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Hackers actively stealing Wi-Fi keys from vulnerable routers

Still using the password from the back of the router? Oops!

Hackers have graduated from planting malware on the vulnerable routers supplied to consumers by various ISPs towards stealing Wi-Fi keys.

Andrew Tierney, a security researcher at UK consultancy Pen Test Partners, noticed the switch-up in tactics in attacks against its honeypot network over the weekend.

Customers of UK ISP TalkTalk are among those at the most immediate risk of having their Wi-Fi credentials stolen. The TalkTalk router firmware fix fails to solve this problem because it reverts customers back to a default password hackers might already have snatched, Pen Test Partners warns.

TalkTalk published a fix to the TR-064 / Annie issue. What this does is disable the TR-064 interface and reset the router. It resets the passwords, back to the ones written on the back of the router.

[But] nearly all customers never change their Wi-Fi key from that written on the router. So, the Annie worm and hackers have already stolen their Wi-Fi keys, and the TalkTalk fix simply resets the router, to the exact same keys that have already been stolen!

The TR-064 vulnerability means that hackers can access or alter the device's LAN configuration from the WAN-side using TR-064 protocol. “Attackers appear to have cottoned on to the fact that the TR-064 vulnerability can be used for more than just recruiting the router into a botnet,” Pen Test Partners explain.

“We run a TR-064 / Annie honeypot and saw requests last night, which alerted us to the issue. Here you can see someone trying to steal our Wi-Fi network key using the ‘GetSecurityKeys’ command.”

The hacker has to be physically close to the router to compromise the Wi-Fi, a major mitigating factor. However, if you know the SSID (also stolen using the Annie worm) they can use databases such as to find your victim’s house.

TalkTalk and other ISP customers that use similar routers are likely to have had their Wi-Fi keys stolen, opening them up to hackers, Pen Test Partners concludes. The security consultancy recommends that TalkTalk take the radical step of replacing customer routers in all cases where it’s impossible to rule out compromise.

Users in the short term can act themselves by resetting their router (follow the TalkTalk advice) and then changing their Wi-Fi password. TalkTalk supplies its customers with routers manufactured by D-Link, as previously reported. Other ISPs using kit from other manufacturers may be affected since the TR-064 / Annie issue is not restricted to D-Link. Pen Test Partners’ honey pot shows hacker activity targeting UK in particular, which means that TalkTalk’s customers may be at greater risk than most.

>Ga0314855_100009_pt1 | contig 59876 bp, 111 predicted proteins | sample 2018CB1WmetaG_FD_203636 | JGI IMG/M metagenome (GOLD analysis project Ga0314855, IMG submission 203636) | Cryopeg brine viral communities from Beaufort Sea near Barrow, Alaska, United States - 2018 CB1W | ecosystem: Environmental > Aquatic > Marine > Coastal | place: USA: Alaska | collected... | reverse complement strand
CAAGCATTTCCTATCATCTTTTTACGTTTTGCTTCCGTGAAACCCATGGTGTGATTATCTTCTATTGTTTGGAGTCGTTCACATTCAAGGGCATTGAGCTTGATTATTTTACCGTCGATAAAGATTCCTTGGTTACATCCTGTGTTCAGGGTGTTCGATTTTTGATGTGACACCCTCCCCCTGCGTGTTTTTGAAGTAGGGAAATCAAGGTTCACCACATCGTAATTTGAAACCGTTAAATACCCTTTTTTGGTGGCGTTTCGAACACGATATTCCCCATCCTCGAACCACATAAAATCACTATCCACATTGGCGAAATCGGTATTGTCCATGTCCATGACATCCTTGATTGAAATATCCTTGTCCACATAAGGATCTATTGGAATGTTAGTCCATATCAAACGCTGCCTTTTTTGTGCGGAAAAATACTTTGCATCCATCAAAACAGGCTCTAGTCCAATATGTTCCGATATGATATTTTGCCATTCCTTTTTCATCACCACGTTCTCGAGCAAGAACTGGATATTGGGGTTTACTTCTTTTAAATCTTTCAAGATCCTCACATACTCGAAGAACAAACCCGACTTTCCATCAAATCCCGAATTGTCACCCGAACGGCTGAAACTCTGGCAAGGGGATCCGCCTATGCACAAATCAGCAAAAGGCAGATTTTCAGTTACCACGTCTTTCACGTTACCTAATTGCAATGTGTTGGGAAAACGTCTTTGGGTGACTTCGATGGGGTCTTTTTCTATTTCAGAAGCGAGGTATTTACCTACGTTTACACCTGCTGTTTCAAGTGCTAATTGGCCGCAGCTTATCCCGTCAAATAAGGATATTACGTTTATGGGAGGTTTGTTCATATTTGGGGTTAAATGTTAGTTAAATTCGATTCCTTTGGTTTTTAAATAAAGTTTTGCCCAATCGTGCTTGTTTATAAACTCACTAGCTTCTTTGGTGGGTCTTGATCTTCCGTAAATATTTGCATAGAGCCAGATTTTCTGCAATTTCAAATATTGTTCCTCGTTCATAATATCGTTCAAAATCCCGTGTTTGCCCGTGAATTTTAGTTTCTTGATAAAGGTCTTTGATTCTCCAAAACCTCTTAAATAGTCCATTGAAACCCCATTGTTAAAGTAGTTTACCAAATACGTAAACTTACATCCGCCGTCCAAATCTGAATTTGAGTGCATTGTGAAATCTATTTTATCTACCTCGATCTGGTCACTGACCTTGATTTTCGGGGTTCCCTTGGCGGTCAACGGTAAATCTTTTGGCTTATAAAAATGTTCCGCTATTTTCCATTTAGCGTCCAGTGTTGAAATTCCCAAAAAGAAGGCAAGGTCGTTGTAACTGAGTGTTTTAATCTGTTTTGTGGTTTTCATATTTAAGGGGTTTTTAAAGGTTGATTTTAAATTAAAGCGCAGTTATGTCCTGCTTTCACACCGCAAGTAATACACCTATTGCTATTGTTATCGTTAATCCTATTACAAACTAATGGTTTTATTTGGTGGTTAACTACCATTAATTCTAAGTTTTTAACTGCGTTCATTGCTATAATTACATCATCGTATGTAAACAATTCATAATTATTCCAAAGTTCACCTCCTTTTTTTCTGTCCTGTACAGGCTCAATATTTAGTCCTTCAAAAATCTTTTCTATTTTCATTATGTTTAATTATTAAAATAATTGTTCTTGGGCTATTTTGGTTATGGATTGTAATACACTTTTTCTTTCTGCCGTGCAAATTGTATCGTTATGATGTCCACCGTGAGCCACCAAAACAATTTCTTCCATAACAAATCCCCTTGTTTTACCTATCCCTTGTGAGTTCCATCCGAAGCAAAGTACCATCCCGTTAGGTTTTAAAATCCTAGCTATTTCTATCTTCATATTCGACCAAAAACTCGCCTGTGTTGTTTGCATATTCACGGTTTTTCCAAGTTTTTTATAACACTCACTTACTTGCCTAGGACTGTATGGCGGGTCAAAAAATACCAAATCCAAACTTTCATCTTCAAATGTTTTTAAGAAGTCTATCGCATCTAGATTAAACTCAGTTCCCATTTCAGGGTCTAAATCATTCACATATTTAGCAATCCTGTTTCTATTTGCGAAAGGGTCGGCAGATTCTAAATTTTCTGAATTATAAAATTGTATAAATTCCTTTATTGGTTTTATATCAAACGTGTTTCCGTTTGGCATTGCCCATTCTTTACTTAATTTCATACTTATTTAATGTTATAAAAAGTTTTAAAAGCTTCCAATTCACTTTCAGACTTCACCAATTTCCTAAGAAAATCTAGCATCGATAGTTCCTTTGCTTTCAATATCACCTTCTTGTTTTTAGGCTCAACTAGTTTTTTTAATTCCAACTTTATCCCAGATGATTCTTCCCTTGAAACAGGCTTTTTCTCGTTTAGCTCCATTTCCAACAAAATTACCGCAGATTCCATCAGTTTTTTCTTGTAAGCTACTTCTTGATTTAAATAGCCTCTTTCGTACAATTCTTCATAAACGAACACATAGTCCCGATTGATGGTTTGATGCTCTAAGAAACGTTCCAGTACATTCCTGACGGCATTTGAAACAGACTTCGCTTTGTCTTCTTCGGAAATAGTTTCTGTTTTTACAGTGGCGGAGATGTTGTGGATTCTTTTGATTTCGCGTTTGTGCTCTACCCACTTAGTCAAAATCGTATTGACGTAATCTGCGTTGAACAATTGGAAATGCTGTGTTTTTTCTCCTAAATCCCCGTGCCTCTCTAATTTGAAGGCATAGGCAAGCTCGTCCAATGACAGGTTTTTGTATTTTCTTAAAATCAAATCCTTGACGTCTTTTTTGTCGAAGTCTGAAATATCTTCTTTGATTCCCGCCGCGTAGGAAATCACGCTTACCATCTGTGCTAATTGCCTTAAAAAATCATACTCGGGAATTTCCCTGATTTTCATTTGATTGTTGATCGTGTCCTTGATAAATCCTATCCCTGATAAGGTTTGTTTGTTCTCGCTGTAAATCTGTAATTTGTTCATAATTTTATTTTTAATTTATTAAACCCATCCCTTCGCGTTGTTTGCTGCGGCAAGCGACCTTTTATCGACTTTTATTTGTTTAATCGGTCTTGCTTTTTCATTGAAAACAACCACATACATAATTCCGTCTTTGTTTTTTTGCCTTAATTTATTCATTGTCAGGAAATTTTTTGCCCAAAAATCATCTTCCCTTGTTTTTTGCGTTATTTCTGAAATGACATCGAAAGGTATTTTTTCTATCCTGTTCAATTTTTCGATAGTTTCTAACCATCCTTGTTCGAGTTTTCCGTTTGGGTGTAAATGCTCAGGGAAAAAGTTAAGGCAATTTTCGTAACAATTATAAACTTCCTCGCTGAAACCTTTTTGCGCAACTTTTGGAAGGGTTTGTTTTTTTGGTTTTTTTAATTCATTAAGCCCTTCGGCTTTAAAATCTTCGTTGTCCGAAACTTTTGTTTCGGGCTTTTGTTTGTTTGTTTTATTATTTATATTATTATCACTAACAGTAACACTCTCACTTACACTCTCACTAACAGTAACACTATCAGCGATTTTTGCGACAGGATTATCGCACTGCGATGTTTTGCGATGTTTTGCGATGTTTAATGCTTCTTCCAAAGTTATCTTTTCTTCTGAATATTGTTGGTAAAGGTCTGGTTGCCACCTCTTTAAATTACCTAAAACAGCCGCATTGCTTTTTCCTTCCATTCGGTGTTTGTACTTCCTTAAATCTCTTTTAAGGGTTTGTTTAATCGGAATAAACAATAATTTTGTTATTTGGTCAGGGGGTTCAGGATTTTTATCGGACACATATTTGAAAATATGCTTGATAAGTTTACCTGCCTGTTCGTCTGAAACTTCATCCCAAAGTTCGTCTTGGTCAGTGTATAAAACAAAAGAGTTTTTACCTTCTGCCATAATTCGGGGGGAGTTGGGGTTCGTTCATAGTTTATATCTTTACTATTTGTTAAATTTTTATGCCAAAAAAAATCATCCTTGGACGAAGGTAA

El Reg ran this response past TalkTalk, which said that the situation was under control and that kit replacement was needed and offered the following statement.

As is widely known, the Mirai worm is an industry issue, affecting many ISPs around the world. A small number of TalkTalk customers have been affected, but we can reassure customers that no personal information is at risk. If customers have an issue connecting to the internet, they should visit our help site where they can find a guide that will show them how to reset their router. There is no need for customers to reset their wifi password.

“I think TalkTalk haven’t realised that the Wi-Fi keys and related TR-064 issues are different consequences of the same bug last week,” Pen Test Partners Ken Munro told El Reg. “Whilst they’re fixing the bug and also blocking TCP port 7547 [maintenance interface] which it uses, it’s too late in the case of stolen Wi-Fi keys, as most users have never changed them from the default values.”

“The fix resets the Wi-Fi key to the same value that has already been exposed,” he concluded.

Lee Munson, security researcher at, added: “If TalkTalk routers have, as one expert claims, been compromised following the theft of Wi-Fi passwords, customers of the telecoms company could potentially be in for a whole lot more pain following the well-publicised massive data breach and recent connectivity issues experienced by the firm." ®


1Mirai and the TR-064 issue are different, but there are many similarities. The Mirai malware uses default credential, TR-064 exploits a vulnerability. The TR-064 bug started to be referred to as "Annie" though it’s also referred to as TR-06FAIL.

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